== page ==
Electric Vehicle Startup and Tesla Challenger NIO Forced to Suspend Production Due to Chip Shortages
【Summary】The ongoing semiconductor shortages continues to affect the world’s automakers, which have been forced to idle factories or scale back vehicle production due to not having the required chips. The latest automaker forced to halt production is China’s NIO Inc., which is one of China’s biggest competitors to Tesla.
The ongoing semiconductor shortage continues to affect the world's automakers, which have been forced to idle factories or scale back vehicle production due to not having the necessary chips. The latest automaker forced to halt production is China's NIO Inc., which is one of China's biggest competitors to Tesla.
Nio is one of China's rising EV startups and is often referred to as the "Tesla of China" along with its rival Xpeng. Both companies offer fully-electric vehicles that cost around half the price of a Tesla model in China.
Nio said it would halt production for five working days at its plant in Hefei and cut its first-quarter delivery forecast by as much as 1,000 vehicles. Nio now expects to deliver 19,500 vehicles in the first quarter, down from a 20,000 to 20,500 range previously.
During the month of November 2020, Nio reported it delivered 5,291 vehicles, its highest monthly sales numbers ever. The record number of deliveries represented a 109.3% year-over-year growth. Nio's market cap now exceeds $56 billion, making the company more valuable than U.S. automaker Ford, which is valued at $8 billion.
The government in China has been trying to assist automakers like Nio to better deal with the ongoing chip shortages.
At the beginning of March, China's Ministry of Industry and Information Technology (MIIT) issued a handbook to the country's automakers that included a list of common automotive semiconductors and their demand to help automakers better manage their supplies.
The manual lists of over 1,000 items that are in high demand by Chinese automakers, including 568 products from 59 semiconductor companies covering a total of 10 categories, including computing chips, control chips and power chips. With the new guide, the MIIT is aiming to better facilitate the communication between automakers and chip suppliers.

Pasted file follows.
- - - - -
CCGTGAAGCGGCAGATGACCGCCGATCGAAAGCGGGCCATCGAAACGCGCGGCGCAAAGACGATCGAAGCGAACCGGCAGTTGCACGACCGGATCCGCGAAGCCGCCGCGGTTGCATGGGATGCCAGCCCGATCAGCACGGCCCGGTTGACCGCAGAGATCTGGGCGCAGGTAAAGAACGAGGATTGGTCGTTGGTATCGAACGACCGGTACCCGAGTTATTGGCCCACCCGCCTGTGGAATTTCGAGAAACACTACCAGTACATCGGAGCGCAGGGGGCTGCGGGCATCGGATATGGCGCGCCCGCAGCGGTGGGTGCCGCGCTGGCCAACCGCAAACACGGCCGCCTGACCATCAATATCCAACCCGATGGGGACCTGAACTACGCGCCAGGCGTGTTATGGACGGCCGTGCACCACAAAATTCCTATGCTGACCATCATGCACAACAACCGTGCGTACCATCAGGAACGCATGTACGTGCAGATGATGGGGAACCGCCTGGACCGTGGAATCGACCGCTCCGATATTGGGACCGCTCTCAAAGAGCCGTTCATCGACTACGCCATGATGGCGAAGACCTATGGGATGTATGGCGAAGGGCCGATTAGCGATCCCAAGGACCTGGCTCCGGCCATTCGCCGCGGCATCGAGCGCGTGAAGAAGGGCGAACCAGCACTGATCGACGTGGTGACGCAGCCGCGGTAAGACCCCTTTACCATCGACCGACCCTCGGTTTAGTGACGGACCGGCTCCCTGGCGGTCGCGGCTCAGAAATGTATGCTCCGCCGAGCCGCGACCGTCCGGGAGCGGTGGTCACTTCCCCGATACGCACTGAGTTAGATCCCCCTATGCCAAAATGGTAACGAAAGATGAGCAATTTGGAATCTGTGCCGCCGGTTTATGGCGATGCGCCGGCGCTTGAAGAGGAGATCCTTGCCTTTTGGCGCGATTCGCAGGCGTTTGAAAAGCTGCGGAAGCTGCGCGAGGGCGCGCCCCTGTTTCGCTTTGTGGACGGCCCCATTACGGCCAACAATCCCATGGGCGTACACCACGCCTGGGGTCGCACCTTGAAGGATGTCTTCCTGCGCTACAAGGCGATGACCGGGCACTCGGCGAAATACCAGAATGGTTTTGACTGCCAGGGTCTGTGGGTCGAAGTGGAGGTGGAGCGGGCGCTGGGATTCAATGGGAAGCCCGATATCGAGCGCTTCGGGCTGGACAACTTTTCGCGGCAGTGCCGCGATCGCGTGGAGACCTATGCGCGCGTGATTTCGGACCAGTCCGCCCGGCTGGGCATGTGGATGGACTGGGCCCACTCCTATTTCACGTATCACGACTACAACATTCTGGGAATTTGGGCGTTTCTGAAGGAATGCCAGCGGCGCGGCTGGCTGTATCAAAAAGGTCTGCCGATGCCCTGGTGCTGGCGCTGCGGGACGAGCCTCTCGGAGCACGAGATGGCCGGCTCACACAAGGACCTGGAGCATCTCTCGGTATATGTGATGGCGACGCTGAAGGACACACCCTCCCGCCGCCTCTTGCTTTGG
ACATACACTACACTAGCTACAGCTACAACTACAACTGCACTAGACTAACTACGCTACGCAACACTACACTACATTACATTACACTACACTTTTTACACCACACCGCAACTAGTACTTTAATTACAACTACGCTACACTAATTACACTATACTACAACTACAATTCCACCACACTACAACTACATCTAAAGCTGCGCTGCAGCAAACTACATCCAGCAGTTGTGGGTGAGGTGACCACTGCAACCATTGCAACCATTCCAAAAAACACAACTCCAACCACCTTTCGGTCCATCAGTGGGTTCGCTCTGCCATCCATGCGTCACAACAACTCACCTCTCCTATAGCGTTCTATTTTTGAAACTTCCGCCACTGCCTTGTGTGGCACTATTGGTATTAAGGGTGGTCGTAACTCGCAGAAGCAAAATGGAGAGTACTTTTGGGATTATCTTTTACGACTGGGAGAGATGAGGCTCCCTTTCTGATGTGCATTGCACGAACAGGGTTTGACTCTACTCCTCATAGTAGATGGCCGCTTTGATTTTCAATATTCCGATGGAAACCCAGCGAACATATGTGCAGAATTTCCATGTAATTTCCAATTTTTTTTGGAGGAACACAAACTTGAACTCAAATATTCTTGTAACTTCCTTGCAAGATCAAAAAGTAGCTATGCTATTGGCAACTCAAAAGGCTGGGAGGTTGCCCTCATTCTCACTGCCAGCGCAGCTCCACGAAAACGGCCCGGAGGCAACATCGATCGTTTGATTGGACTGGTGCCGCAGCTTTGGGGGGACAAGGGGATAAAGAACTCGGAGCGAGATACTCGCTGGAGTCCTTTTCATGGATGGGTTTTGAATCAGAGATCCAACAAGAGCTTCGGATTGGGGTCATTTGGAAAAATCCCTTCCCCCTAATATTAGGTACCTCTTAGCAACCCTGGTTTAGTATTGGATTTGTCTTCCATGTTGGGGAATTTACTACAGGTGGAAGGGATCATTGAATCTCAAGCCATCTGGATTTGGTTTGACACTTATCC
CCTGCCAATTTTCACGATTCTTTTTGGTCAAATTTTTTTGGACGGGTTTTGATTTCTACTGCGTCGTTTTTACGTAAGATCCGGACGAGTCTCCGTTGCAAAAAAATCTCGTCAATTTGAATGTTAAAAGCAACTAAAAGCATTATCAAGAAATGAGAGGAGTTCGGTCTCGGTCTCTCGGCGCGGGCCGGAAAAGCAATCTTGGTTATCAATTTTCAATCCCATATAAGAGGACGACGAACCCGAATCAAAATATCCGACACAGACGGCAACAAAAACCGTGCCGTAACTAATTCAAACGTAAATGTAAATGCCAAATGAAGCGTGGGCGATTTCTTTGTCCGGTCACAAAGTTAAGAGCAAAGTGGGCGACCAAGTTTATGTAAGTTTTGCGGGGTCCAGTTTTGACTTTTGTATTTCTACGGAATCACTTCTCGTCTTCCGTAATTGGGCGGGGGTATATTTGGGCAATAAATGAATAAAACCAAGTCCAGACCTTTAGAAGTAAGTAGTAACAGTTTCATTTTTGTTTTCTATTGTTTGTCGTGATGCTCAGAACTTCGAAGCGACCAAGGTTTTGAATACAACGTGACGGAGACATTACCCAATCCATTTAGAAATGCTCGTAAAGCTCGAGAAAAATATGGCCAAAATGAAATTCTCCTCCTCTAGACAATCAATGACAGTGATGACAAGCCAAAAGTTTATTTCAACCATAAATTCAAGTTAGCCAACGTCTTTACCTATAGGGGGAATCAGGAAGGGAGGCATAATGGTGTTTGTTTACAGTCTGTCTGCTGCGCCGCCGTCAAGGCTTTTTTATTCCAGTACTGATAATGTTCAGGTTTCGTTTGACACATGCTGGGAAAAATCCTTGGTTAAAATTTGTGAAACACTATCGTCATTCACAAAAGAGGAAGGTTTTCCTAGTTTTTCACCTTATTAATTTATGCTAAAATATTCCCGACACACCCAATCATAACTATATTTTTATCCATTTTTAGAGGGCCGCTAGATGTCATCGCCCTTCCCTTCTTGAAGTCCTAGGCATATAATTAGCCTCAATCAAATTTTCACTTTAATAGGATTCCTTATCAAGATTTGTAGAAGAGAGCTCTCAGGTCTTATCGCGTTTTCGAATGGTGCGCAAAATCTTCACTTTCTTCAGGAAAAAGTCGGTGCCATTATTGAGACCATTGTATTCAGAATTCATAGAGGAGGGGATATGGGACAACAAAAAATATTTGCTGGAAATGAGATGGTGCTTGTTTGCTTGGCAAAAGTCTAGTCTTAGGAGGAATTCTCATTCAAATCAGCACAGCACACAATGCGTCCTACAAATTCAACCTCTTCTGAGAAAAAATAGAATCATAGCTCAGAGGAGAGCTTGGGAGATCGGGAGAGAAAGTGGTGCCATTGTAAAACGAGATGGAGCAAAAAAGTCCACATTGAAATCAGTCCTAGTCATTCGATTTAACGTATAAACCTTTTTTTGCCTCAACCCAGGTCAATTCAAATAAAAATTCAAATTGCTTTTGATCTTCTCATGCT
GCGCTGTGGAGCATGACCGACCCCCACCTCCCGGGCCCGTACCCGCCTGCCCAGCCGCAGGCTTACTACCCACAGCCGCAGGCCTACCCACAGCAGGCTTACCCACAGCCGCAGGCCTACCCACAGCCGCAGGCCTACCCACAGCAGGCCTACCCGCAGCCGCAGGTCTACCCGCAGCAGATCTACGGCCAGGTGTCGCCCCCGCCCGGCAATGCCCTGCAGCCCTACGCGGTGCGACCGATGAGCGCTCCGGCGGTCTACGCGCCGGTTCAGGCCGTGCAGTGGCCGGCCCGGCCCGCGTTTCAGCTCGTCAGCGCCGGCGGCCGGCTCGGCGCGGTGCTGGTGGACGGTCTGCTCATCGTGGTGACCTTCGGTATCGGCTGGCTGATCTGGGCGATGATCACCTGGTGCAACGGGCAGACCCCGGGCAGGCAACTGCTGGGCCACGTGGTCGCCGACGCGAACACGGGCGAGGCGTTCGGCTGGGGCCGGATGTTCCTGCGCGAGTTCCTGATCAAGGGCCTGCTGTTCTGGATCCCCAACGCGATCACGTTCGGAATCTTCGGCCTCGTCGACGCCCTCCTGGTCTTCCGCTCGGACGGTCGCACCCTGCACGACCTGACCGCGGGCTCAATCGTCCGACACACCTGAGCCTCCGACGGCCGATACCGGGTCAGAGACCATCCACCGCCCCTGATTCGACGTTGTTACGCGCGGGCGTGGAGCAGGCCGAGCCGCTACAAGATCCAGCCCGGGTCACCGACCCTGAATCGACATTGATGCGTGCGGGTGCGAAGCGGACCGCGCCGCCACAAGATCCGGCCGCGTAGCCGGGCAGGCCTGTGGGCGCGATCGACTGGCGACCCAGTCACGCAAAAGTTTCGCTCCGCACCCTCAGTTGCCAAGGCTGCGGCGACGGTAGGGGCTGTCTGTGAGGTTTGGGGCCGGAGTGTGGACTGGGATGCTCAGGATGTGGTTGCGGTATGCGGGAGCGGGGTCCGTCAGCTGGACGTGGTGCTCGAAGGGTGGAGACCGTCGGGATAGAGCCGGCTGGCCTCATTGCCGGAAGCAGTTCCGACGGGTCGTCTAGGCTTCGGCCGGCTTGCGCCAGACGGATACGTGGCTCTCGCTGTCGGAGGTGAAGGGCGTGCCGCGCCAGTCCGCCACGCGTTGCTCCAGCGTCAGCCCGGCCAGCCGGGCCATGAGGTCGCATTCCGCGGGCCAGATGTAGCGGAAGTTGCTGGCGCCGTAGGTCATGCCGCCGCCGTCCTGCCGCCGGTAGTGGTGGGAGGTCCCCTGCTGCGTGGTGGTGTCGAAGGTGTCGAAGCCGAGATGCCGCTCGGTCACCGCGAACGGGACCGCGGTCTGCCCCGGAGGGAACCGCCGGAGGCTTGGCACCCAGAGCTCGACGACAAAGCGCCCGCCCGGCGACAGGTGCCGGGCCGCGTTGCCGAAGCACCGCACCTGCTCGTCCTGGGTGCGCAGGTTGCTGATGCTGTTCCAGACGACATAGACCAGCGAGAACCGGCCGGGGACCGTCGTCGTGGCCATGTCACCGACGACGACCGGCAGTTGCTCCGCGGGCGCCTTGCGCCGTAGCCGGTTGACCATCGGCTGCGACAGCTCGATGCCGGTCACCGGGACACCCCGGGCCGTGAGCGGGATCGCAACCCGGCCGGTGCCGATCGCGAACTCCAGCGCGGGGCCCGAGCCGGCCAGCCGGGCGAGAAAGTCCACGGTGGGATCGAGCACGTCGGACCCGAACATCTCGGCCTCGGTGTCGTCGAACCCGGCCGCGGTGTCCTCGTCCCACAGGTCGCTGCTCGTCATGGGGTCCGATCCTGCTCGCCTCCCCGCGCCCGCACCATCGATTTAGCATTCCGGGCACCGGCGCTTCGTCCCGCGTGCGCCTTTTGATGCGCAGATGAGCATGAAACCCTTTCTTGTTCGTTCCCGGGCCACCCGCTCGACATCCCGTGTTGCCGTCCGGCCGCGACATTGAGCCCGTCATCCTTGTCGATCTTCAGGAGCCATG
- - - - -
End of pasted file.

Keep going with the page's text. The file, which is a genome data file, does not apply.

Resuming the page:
Research firm AutoForecast Solutions estimates that the chip shortages have cost the global auto industry 130,000 vehicles in lost production. A majority of the lost production is in North America, with 74,000 units lost, followed by Western Europe, with 35,000 lost.
A week ago, U.S. automaker Ford Motor Co. announced it was idling two of its assembly plants in Louisville, Kentucky, and Cologne, Germany due to the global semiconductor shortage that's affecting automakers around the world.
In addition to the temporary shutdowns, Ford said it would partially assemble some F-150 pickup without certain parts until its can source the needed components from its suppliers.
The F-150 pickup is the company's best selling vehicle and one of its most profitable models. Ford warned of lower profits in 2021 of $1 to $2.5 billion due to the chip shortages.
Ford's rival General Motors (GM) expects the chip shortage will lower its full-year profit by $2 billion. Meanwhile, GM and Japan's Honda both said this week they would continue to idle plants in North America for the coming weeks.
Ford was also forced to suspend production at its Louisville, Kentucky plant in early January due to the chip shortages, which employs roughly 3,800 hourly workers.
Swedish truck maker Volvo AB said on Tuesday that the chip shortages would have a "substantial" impact on its second-quarter earnings. The company said it would implement stop days across its sites globally beginning in April.
What Caused the Chip Shortages?
The chip shortages can be at least partially blamed on the global pandemic, which led to declining auto sales and production output from electronics suppliers beginning in the second quarter of last year.
The pandemic also led to automakers to curtailing orders for semiconductors and chips used in vehicle production. At the same time, demand for chips used in popular electronic devices such as laptops and game consoles had spiked, as more people were forced to work remotely and were stuck at home.
But as auto sales rebounded sooner than expected in the latter part of 2020 vehicle automakers ramped up production and increased their chip orders, which led to widespread shortages for automakers in China, the U.S., Japan and Europe. However, analysts have said that sanctions against Chinese technology companies have also played a role in the recent shortages.
The recent chip shortages have been called "extreme" and industry analysts predict that the automotive supply chains won't stabilize until later this spring at the earliest.
Shares of Nio, which are listed on the New York Stock Exchange, were down almost 5% on Friday, closing at $36.13.
Originally hailing from New Jersey, Eric is a automotive & technology reporter covering the high-tech industry here in Silicon Valley. He has over 15 years of automotive experience and a bachelors degree in computer science. These skills, combined with technical writing and news reporting, allows him to fully understand and identify new and innovative technologies in the auto industry and beyond. He has worked at Uber on self-driving cars and as a technical writer, helping people to understand and work with technology.
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